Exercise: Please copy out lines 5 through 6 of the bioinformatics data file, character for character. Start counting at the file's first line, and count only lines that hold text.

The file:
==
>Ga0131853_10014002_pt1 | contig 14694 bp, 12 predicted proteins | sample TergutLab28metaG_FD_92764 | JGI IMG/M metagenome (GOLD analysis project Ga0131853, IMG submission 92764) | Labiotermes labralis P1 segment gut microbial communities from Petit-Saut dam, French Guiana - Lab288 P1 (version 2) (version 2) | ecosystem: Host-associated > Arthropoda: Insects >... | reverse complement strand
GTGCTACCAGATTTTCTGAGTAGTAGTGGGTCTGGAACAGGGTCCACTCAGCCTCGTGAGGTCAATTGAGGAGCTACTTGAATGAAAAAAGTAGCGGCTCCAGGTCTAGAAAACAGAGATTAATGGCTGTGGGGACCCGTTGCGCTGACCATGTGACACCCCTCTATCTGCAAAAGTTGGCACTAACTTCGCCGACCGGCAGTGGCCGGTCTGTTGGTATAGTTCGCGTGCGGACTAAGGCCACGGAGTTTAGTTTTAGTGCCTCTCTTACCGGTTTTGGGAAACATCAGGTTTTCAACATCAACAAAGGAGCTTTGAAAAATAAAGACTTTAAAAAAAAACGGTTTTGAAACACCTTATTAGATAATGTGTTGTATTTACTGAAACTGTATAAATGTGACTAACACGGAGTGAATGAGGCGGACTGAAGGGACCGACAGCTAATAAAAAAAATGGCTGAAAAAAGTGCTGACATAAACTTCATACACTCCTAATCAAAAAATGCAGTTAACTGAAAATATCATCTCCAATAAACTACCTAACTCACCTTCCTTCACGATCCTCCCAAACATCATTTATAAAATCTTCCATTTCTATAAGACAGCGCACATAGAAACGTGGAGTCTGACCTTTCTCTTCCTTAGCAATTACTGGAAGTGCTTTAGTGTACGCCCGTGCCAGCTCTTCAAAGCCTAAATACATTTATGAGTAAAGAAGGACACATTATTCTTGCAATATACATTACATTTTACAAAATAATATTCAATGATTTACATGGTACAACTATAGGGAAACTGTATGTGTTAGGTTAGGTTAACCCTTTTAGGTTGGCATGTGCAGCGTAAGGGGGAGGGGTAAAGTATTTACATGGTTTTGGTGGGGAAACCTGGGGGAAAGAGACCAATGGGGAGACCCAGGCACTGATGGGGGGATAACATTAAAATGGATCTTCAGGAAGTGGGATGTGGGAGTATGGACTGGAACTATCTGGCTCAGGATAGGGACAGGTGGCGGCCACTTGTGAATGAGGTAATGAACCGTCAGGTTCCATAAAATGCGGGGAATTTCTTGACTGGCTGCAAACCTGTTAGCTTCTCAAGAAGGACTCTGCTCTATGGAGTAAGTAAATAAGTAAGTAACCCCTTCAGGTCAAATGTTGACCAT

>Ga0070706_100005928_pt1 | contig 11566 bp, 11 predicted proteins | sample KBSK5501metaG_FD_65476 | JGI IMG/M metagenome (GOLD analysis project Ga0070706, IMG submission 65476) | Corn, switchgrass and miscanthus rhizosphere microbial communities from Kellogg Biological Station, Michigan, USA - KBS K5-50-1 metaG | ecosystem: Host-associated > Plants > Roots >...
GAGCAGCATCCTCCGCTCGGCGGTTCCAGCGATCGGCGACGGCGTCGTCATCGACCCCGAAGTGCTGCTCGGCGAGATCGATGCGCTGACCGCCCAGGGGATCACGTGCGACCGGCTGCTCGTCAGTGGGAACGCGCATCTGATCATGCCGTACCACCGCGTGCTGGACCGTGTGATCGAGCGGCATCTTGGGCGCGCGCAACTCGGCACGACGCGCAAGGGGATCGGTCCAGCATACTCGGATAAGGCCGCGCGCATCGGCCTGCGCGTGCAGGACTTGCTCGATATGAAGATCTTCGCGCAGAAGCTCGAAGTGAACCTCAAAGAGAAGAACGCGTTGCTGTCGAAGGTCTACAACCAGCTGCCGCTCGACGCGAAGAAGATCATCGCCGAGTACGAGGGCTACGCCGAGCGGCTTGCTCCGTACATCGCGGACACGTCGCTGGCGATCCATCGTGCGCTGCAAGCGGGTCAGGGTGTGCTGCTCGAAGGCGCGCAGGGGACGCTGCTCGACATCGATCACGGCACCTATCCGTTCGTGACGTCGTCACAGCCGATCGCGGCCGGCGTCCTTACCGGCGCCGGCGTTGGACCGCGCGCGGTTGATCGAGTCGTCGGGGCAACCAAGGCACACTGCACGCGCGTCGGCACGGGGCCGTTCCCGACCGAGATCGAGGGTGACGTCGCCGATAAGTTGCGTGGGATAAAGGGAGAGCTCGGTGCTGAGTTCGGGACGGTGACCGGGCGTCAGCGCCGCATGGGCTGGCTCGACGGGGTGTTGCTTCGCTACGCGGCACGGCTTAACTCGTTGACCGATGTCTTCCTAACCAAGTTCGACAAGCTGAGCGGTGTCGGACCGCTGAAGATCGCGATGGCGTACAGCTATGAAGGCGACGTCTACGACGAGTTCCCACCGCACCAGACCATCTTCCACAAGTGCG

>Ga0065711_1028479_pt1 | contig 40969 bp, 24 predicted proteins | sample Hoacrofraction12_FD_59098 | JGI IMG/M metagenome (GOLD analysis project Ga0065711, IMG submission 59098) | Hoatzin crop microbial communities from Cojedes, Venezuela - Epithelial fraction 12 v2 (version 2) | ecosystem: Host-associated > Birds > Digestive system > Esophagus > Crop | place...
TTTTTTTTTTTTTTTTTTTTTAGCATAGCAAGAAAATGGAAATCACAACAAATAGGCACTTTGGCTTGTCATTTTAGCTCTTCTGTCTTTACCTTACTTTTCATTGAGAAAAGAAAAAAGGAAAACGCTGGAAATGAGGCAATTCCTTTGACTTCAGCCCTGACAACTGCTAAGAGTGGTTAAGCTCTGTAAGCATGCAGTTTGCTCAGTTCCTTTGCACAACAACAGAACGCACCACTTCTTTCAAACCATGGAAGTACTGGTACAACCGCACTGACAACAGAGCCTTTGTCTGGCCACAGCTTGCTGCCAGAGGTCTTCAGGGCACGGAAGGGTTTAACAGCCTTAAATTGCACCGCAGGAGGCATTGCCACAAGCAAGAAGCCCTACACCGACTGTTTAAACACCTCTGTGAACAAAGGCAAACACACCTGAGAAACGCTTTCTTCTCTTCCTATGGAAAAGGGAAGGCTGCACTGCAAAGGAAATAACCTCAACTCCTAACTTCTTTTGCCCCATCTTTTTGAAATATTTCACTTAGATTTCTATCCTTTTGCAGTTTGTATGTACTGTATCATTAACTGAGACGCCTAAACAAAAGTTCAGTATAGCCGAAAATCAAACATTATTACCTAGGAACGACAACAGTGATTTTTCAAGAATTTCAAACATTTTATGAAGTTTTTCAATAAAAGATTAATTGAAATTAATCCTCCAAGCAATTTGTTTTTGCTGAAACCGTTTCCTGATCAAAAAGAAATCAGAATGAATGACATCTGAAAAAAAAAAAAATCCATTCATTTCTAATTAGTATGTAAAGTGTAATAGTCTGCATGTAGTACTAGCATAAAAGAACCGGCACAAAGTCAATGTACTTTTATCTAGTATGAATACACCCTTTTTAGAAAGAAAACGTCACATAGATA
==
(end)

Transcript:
>Ga0065711_1028479_pt1 | contig 40969 bp, 24 predicted proteins | sample Hoacrofraction12_FD_59098 | JGI IMG/M metagenome (GOLD analysis project Ga0065711, IMG submission 59098) | Hoatzin crop microbial communities from Cojedes, Venezuela - Epithelial fraction 12 v2 (version 2) | ecosystem: Host-associated > Birds > Digestive system > Esophagus > Crop | place...
TTTTTTTTTTTTTTTTTTTTTAGCATAGCAAGAAAATGGAAATCACAACAAATAGGCACTTTGGCTTGTCATTTTAGCTCTTCTGTCTTTACCTTACTTTTCATTGAGAAAAGAAAAAAGGAAAACGCTGGAAATGAGGCAATTCCTTTGACTTCAGCCCTGACAACTGCTAAGAGTGGTTAAGCTCTGTAAGCATGCAGTTTGCTCAGTTCCTTTGCACAACAACAGAACGCACCACTTCTTTCAAACCATGGAAGTACTGGTACAACCGCACTGACAACAGAGCCTTTGTCTGGCCACAGCTTGCTGCCAGAGGTCTTCAGGGCACGGAAGGGTTTAACAGCCTTAAATTGCACCGCAGGAGGCATTGCCACAAGCAAGAAGCCCTACACCGACTGTTTAAACACCTCTGTGAACAAAGGCAAACACACCTGAGAAACGCTTTCTTCTCTTCCTATGGAAAAGGGAAGGCTGCACTGCAAAGGAAATAACCTCAACTCCTAACTTCTTTTGCCCCATCTTTTTGAAATATTTCACTTAGATTTCTATCCTTTTGCAGTTTGTATGTACTGTATCATTAACTGAGACGCCTAAACAAAAGTTCAGTATAGCCGAAAATCAAACATTATTACCTAGGAACGACAACAGTGATTTTTCAAGAATTTCAAACATTTTATGAAGTTTTTCAATAAAAGATTAATTGAAATTAATCCTCCAAGCAATTTGTTTTTGCTGAAACCGTTTCCTGATCAAAAAGAAATCAGAATGAATGACATCTGAAAAAAAAAAAAATCCATTCATTTCTAATTAGTATGTAAAGTGTAATAGTCTGCATGTAGTACTAGCATAAAAGAACCGGCACAAAGTCAATGTACTTTTATCTAGTATGAATACACCCTTTTTAGAAAGAAAACGTCACATAGATA